Topical Antioxidants - Part II

October 24, 2018

antioxidant cream

Topical Antioxidants vs. Oral Supplements

Antioxidants can be ingested or applied topically to the skin. Many clinical studies have called into question the effectiveness of antioxidant supplements taken orally; whereas, dermatological studies are finding that topical applications show great promise.2 However, not all scientists agree and the best method will sometimes depend on the type of antioxidant being used, the condition of the skin, and one’s exposure to environmental toxins and UV rays.  

Studies show that increasing your nutritional intake of foods high in vitamin C will not impact your skin significantly. For this reason, it is recommended that topical creams and lotions containing vitamin C be used instead if you want to see a measurable improvement in your skin’s appearance.3

Similarly, vitamin E is said to be more effective for skin benefits when taken topically rather than through oral supplements.4

Ferulic acid, however, has shown promise when regularly ingested through herbal supplements.6 Astaxanthin has been found to increase skin elasticity and decrease fine lines in topical form.

What is the Ideal Concentration?

When it comes to antioxidant use, percentages matter. Look for high concentrates for measurable results, as long as your skin can tolerate it. Be careful not to overdose. Applying a concentrate that is too high has the potential to cause irritation, peeling, rashes such as hives or small white nodules to the surface of the skin.

Because your body relies on a balance between free radicals and antioxidants for optimal physiological performance, it’s important that you don’t take too high concentrations of antioxidants, especially in oral form.1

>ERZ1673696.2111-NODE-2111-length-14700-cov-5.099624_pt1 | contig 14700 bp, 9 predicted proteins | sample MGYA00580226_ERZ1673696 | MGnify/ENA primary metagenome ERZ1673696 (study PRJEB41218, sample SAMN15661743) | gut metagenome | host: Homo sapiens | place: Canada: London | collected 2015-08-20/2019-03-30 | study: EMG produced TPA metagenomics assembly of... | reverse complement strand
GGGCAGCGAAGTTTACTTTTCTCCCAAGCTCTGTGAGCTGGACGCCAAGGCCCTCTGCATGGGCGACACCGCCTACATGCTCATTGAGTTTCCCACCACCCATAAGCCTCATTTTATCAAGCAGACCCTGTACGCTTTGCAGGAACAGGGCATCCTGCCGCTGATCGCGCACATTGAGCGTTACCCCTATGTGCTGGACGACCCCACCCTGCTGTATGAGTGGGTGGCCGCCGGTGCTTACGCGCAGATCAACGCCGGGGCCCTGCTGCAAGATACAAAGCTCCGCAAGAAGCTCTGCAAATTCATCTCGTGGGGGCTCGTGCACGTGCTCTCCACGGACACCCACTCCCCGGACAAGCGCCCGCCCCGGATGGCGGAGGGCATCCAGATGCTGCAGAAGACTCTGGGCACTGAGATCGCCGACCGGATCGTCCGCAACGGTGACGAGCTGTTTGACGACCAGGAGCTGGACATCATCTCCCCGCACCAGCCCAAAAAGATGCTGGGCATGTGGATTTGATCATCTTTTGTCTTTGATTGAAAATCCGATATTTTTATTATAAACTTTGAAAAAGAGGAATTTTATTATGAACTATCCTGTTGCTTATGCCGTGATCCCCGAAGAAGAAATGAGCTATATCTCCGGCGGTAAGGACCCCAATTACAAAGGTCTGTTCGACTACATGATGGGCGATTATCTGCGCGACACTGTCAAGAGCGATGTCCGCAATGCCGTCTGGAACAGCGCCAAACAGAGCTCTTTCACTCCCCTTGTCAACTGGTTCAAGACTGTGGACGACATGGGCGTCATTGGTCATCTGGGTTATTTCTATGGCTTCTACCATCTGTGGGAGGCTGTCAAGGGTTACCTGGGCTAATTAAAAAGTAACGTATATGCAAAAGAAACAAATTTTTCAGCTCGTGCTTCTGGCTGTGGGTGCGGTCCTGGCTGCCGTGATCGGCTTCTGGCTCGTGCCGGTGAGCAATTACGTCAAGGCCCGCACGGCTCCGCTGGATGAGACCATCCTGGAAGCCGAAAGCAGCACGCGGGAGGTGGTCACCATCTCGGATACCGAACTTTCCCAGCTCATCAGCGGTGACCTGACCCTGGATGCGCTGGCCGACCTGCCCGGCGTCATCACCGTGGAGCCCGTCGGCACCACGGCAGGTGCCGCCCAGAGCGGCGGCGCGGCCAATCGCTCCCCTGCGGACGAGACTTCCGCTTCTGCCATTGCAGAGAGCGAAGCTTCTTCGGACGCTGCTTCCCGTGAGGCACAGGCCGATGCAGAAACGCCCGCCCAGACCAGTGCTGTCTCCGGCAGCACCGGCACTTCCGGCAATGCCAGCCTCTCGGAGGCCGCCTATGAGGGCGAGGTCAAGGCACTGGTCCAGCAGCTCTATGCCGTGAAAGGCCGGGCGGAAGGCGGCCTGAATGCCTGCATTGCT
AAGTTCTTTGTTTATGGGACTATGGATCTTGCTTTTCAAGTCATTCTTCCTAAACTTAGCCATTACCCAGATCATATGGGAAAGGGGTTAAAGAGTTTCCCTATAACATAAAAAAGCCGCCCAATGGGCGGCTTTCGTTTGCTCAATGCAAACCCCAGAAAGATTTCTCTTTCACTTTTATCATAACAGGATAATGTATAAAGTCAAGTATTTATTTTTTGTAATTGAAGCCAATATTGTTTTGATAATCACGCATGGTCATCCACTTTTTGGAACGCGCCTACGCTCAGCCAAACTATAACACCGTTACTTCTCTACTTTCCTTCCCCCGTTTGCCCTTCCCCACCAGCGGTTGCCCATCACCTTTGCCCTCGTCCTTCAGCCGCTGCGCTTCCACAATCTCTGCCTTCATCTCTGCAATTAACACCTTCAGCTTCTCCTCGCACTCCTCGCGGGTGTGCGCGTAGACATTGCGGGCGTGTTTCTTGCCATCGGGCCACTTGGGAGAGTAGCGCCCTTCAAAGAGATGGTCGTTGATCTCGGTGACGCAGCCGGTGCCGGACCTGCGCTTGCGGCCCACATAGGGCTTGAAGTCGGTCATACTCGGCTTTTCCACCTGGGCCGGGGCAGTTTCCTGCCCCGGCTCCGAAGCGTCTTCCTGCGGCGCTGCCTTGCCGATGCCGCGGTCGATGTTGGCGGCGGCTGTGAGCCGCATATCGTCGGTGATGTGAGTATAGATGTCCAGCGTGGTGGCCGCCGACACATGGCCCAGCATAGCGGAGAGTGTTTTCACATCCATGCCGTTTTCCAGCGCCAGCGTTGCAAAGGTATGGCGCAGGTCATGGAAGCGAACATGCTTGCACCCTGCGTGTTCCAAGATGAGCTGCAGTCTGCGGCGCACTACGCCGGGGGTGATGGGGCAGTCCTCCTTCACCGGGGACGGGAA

According to the National Center for Complementary and Integrative Health (NCCIH), high doses of beta-carotene have even been linked to increased risks of lung cancer and high doses of vitamin E have been linked to increased risks of stroke. Too much vitamin C can lead to kidney stones, while increased doses of beta-carotene or astaxanthin can change the pigment of your skin, causing it to appear too red or orange.

As a medical doctor, I’ve taken great care to ensure that Seaside Medical Technologies’ products are effective, nontoxic, and safe enough even for children. The antioxidants used in our products are advanced, natural, and formulated with optimal concentrations.

No matter which antioxidant your ideal product contains, it’s important that you do your research, pay attention to product labels and only use products as directed. This will not only ensure that you achieve your desired result, but that you do so safely without any unintended side effects.

 

Sources:
1. Lobo, V., Patil, A., Phatak, A., & Chandra, N. (2010). Free radicals, antioxidants, and functional foods: Impact on human health. Pharmacognosy Reviews, 4(8), 118–126. http://doi.org/10.4103/0973-7847.70902
2. Burke KE. Interaction of vitamins C and E as Better Cosmeceuticals. Dermatol Ther 20(5):314-21 (2007 Sep-Oct).
3. Traikovich SS. Use of topical ascorbic acid and its effects on photodamaged skin topography. Arch Otolaryngol Head Neck Surg 125(10):1091-8 (1999 Oct).
4. Geesin JC, Darr D, Kaufman R, et al. Ascorbic acid specifically increases type I and type III procollagen messenger RNA levels in human skin fibroblast. J Invest Dermatol 90(4):420-4 (1988 Apr).

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